Q: Albert was very outspoken a month and a half ago saying a number of things, but one of them was that sometimes he has seen guys come to campus and as soon as they sign the national LOI, turn into real problems. Is that accurate?
Ferentz: It can happen. I can't comment particularly about anybody. I think it gets back to the culture that you establish or don't establish. We were able to get it turned in 2002. I think that's the challenge right now, getting everybody to buy in that it is important, looking beyond themselves. It's like anything else, you have to realize that your decisions, what you're doing on the field as a football player, how you approach that, as a student, or as a citizen. They all go back to the team, all 3 impact our team. It doesn't do any good to have a good player who's a good guy who flunks out. It doesn't do any good to have a great football player who doesn't handle themselves appropriately. It doesn't do any good to have a great student who's a model citizen who doesn't work hard at football. All 3 of those things have to go together. I think there's two things, it's our job to educate our players and there's accountability that goes with being on the team. All those have to go together.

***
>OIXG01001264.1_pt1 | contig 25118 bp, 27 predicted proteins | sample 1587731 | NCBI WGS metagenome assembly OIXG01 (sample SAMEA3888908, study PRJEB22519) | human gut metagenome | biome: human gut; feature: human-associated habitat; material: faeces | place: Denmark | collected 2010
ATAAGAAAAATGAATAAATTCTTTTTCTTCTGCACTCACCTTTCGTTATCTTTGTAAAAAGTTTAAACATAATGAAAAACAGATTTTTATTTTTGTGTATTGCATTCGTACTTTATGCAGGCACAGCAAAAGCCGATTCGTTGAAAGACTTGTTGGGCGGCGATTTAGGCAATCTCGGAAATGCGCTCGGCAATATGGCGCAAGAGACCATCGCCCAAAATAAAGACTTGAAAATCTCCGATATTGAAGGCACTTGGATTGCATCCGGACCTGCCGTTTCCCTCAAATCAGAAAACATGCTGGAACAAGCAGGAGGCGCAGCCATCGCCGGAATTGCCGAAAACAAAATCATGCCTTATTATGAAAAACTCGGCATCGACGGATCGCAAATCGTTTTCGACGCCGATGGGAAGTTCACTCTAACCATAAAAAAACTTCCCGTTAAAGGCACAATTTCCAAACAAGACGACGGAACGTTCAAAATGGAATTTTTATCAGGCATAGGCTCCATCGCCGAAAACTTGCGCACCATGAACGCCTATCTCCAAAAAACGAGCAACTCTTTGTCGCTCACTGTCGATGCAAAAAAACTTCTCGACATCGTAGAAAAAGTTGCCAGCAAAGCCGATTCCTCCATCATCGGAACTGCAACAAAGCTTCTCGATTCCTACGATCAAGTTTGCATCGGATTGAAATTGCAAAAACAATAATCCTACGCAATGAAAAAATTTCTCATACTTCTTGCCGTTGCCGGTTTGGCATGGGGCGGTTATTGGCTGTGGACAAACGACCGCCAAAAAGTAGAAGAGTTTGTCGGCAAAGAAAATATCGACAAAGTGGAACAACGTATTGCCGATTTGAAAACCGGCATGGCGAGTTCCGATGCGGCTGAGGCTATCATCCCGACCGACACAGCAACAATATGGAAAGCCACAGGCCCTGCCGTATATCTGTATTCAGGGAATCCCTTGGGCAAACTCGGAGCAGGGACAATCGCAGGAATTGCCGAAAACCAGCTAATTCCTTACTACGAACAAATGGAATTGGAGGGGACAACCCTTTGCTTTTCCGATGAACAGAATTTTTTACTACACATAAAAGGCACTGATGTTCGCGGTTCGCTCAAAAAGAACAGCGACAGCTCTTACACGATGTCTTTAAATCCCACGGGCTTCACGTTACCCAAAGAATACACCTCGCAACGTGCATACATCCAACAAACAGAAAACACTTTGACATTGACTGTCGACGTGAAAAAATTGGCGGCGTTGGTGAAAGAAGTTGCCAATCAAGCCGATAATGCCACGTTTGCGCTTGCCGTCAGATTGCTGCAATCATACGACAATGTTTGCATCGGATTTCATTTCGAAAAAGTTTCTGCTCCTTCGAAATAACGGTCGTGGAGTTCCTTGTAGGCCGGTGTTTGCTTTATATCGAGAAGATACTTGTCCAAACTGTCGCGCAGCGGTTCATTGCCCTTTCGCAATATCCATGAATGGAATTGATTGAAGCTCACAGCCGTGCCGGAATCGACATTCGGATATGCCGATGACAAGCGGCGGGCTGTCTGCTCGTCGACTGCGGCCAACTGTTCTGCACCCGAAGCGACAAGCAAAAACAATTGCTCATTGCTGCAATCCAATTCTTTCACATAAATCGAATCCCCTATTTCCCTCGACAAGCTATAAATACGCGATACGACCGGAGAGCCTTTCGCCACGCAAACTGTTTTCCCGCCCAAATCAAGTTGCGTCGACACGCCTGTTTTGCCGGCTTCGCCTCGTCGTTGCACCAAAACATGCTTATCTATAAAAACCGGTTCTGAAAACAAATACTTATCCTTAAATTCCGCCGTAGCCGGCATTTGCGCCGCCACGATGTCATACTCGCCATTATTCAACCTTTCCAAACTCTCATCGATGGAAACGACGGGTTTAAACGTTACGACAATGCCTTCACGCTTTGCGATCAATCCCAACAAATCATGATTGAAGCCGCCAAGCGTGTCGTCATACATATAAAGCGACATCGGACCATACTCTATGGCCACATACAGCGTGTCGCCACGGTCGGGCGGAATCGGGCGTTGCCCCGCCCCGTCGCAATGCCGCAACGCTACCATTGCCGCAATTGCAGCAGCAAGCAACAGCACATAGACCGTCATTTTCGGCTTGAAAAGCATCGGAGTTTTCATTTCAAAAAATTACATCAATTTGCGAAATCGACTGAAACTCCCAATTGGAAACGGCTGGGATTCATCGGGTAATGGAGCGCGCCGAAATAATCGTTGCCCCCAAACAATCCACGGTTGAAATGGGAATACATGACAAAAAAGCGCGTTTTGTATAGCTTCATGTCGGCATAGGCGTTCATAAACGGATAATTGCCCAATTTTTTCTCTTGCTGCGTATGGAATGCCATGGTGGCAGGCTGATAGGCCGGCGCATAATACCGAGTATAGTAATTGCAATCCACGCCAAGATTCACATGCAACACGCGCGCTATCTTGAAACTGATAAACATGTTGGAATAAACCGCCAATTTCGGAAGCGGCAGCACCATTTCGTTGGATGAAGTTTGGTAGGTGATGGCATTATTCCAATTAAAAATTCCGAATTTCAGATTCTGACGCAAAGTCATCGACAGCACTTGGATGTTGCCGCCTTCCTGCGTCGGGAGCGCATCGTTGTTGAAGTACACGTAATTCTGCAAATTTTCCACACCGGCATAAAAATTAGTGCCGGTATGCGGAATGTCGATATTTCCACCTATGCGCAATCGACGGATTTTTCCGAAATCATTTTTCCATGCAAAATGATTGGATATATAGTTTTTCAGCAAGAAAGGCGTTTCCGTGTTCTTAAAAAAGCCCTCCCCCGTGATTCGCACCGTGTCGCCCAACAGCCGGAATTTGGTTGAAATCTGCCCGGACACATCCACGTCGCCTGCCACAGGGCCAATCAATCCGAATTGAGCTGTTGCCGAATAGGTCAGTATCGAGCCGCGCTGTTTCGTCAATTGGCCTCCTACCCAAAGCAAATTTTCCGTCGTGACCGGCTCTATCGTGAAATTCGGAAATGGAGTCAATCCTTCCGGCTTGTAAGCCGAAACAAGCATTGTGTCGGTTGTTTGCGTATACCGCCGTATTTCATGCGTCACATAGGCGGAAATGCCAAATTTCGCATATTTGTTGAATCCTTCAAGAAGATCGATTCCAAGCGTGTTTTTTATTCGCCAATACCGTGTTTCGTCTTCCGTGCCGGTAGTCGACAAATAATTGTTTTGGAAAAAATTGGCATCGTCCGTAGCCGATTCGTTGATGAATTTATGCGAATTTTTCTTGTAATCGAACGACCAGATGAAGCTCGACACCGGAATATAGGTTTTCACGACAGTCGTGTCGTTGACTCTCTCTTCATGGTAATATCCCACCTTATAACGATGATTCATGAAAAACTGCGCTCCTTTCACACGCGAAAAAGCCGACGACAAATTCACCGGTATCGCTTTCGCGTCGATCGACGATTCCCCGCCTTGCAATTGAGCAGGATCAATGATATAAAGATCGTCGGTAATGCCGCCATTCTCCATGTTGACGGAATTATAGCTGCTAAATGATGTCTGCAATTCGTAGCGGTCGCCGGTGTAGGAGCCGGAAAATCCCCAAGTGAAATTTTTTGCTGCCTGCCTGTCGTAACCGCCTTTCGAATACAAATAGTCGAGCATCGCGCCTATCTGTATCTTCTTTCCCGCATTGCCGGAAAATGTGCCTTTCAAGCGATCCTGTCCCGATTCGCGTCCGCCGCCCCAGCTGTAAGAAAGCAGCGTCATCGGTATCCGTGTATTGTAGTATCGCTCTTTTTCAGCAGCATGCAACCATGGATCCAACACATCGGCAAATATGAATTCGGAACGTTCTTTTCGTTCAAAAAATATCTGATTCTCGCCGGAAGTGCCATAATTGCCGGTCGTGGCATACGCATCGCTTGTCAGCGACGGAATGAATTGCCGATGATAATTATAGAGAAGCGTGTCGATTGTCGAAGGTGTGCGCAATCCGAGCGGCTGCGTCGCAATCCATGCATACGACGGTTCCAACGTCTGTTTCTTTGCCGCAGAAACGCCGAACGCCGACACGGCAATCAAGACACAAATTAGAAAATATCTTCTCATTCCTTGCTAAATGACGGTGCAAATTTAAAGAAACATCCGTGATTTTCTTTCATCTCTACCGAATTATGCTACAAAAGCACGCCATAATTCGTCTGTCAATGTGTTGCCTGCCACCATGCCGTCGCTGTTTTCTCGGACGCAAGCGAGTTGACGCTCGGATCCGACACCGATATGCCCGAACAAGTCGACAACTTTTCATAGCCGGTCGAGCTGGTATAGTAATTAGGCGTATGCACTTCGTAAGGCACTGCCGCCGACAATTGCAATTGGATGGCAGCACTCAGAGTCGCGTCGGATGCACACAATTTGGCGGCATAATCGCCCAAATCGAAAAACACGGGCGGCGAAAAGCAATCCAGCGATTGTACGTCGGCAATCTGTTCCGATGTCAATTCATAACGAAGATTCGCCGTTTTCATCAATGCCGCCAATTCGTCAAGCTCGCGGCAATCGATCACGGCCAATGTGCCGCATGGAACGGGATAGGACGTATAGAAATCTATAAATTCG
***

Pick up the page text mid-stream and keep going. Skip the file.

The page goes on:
Q: Do college athletes need mentoring by peers?
Ferentz: That's part of being o0n a team. If you see somebody doing something stupid, hopefully you can address that with that person.
Q: Is there enough of that going on with this team?
Ferentz: I'd say no. Based on what's happened. That' part of the thing. Guys have to look out for each other. If you see somebody's going to do something stupid, somebody's got to be not afraid to step in and say, "That's not right, that's not going to cut it." That's part of accountability, I think. It's not easy. You understand, you expect some of those things with younger players that don't get it yet. That's our job, to make sure they're getting it a little quicker. Everything you do impacts everything else. You've got to see the world bigger than you. This is not a me, me deal, it's bigger than you.
Q: The position you're creating, do you know of any other schools that have done that?
Ferentz: I'm sure there are.
Q: Kind of like Iowa State?
Ferentz: I don't' really look at their deal, but I know NFL teams have done it. There are a lot of parallels between guys who are young players in the NFL versus guys that go to college. Probably the biggest difference is that our guys don't have money or near as much time, our players face some of the same challenges.
Q: Is it beyond fixing itself?